2. To become a full-fledged American, it was only necessary to pledge allegiance to the new Republic and to the principles for which it stood.
  3. In America, the citizen’s rights were declared from the beginning to have come from God and to be “inalienable”—that is, immune to legitimate revocation.

Other characteristics had come about in the 20th century that also made America exceptional, but for the purposes of today’s editorial I will focus on these three just briefly because these three have caused a lot of controversy today. Numbers 1 and 3 go together because we see them in the Declaration of Independence with the phrase “We hold these truths to be self-evident, that ALL MEN  (i.e. humankind) are created equal, that they are endowed BY THEIR CREATOR WITH CERTAIN INALIENABLE RIGHTS, that among these are Life, Liberty, and the Pursuit of Happiness.” This proves that America was founded on a JUDEO-CHRISTIAN heritage. However, not many believe we were founded on a Judeo-Christian heritage, and I will be devoting an entire show to it. I will say to start of with that if Jefferson were to see what people had done to the phrase “Separation of Church and State” today as opposed to when he wrote it in 1802, he would be livid.

The second cause of what made America exceptional deals with citizenship. Not only were we the first nation to say that if you pledge allegiance to the Republic and the principles for which it stood, then you are a citizen but I will go ONE STEP FURTHER and say that if you recite this when you are a child AND you are born here, irregardless of your parents’ citizenship status, then you ARE A NATURAL BORN CITIZEN. Many people say that the ONLY time children are national born is if their citizens are parents, and that is so far from the truth it is unreal. I can spend an entire show on this in the future, and I will, but today is not the day to do it.

Look for me to bring these three issues out in a later editorial and possibly show. America IS and ALWAYS HAS BEEN exceptional, and I aim to bring that out more on this show.

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Rundown for July 13, 2013

Join Rick Bulow and Billie Cotter as they bring you the week in news. The show is in Verdict Watch because the jury had received their instructions in the George Zimmerman trial for the murder of Trayvon Martin. What happened the last few days? Also, why was the judge so hard on the Defense team? The White House is now distancing itself from the Trayvon Martin case and also from Barack Obama’s previous comments. In other news outside of the George Zimmerman murder, Elisabeth Hasselbeck is making the move from ABC’s “The View” to Fox News Channel, where she will take over for Gretchen Carlson (who will be moving to a show in the afternoon) on the “Fox & Friends” Curvy Couch in between Steve Doocy and Brian Kilmeade. What did Elisabeth say on her last day? What did Kilmeade say about The View? All that and more including your calls and the ever popular Schmuck of the Week coming up.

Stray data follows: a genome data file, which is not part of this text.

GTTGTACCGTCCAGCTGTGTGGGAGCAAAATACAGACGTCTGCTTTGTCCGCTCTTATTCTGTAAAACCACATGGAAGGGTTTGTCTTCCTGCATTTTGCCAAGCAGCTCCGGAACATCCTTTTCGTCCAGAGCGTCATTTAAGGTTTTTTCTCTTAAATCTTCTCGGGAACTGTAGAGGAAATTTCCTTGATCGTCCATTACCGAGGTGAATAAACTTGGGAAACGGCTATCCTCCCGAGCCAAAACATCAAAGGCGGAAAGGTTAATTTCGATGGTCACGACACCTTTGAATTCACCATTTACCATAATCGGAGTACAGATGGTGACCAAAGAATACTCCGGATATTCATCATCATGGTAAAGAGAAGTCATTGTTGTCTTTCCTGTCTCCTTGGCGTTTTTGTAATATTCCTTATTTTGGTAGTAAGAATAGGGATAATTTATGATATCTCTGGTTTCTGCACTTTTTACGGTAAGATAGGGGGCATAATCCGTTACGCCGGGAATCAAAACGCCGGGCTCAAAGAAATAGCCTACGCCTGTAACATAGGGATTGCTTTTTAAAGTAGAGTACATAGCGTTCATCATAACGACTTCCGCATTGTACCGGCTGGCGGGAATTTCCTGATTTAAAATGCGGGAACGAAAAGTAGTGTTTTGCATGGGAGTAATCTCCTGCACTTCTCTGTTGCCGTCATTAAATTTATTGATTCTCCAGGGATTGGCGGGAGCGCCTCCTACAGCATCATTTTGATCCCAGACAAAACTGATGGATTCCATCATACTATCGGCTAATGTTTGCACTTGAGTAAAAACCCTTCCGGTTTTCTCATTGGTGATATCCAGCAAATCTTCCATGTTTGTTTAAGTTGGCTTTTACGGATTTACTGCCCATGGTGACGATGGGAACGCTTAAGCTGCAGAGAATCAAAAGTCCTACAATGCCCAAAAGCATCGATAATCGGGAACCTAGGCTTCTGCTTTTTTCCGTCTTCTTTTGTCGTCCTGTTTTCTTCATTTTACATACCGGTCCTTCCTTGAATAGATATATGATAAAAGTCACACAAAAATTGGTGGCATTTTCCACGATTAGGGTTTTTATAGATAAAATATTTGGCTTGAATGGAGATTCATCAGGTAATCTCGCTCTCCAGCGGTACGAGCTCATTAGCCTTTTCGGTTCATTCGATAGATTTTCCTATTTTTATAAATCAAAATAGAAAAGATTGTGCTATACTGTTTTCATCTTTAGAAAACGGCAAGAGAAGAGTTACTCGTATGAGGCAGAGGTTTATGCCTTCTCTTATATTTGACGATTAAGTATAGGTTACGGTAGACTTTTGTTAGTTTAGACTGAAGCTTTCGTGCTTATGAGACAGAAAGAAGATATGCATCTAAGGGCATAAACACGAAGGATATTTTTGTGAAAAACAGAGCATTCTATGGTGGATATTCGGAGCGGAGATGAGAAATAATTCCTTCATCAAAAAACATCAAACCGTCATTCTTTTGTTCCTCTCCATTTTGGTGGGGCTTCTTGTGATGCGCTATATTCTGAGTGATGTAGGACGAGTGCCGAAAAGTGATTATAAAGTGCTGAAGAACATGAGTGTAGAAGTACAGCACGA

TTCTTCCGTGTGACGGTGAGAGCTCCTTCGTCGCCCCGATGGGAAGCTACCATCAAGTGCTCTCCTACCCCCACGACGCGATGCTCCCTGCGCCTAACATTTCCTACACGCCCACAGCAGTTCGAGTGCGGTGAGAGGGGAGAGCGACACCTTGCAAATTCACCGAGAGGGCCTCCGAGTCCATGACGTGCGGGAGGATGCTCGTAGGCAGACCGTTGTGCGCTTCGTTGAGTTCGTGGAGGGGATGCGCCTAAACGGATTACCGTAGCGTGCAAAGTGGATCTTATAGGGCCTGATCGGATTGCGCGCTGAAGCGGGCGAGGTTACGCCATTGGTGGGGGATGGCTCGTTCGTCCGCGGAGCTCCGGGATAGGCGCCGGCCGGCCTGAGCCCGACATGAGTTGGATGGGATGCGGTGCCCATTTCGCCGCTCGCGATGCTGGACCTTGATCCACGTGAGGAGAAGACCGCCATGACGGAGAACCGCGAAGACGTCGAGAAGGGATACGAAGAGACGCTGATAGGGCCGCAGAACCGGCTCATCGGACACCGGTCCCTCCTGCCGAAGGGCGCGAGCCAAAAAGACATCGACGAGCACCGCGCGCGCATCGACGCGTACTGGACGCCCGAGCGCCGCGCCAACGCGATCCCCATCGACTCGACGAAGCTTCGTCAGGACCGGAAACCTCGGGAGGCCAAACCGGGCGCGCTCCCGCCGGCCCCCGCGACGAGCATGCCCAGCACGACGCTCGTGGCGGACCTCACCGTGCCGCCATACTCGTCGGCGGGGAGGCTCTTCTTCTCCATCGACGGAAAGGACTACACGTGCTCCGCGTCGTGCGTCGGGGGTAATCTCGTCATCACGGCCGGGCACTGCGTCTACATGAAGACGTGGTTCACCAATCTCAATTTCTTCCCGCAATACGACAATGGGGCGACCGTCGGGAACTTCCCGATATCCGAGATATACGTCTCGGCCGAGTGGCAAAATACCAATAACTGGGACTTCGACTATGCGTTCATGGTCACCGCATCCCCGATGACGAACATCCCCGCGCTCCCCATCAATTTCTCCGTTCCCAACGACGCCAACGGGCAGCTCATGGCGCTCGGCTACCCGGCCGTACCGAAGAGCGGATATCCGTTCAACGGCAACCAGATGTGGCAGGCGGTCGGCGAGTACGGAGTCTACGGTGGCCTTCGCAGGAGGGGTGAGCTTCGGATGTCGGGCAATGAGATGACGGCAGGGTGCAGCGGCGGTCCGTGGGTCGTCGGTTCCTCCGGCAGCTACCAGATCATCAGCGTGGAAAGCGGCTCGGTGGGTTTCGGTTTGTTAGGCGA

Join us today at 1:30 PM Eastern, 12:30 PM Central for Red, Right, and Blue. I will be in the chatroom, which can be accessed at http://www.ownthenarrative.com/live, 30 minutes early for some last minute show prep and also a meet and greet. If you want to engage the conversation during the show, there are three ways to do so

  • Call 832-699-0449
  • Skype in to OTNNetwork
  • If you are unable to be in the chatroom, then use the hashtags #RedRightBlue and #OTNN

Tell your friends. Tell your enemies. Hell, tell a liberal. While we are on verdict watch here on Red, Right, and Blue, we still manage to condense 168 hours of news into 2 hours and have fun doing it too!

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Saturday, July 6, 2013

Jimi Hendrix: A Great American and Patriot

I had played this video for the 4th of July last year, and it is just as relevant today as it was then

For today’s editorial, I will introduce you to a great American Patriot. Listen to this clip by Alfonzo “Zo” Rachel of “ZoNation” as he speaks on the Great American Individual and Patriot

And for those of you who had not heard the entire version, you can catch the entire clip here.

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Rundown for July 6, 2013

Join Rick Bulow and Billie Cotter as they deliver the week in news. This week America celebrated it’s 237th birthdate. However, many people do not know why they celebrate or even who we declared independence from.We will get into that. Also, many people do not even know that the actual birthdate of America is NOT July 4 as people think but rather July 2. Why is that? What is the history behind such? Also, there were a couple of brow raising things said from a couple of celebrities (I know. Surprise, surprise, surprise) this week. What was said and who said it? All that and more including your phone calls and the ever popular Schmuck of the Week.

All that and more on Red, Right, and Blue today at 1:30 PM Eastern, 12:30 PM Central. I will enter the chatroom (which is located at http://www.ownthenarrative.com/live) 30 minutes early for a little last-minute show prep and also a meet and greet. If you want to engage the conversation during the show, there are three ways to do so:

  • Call 832-699-0449
  • Skype in to OTNNetwork
  • If you are on Twitter, use the hashtags #RedRightBlue and #OTNN

Tell your friends. Tell your enemies. Hell, tell a Liberal. With everything that has happened during the week, things are bound to be huge and you do not want to miss a single second of the show to find out how I react to certain things that had happened.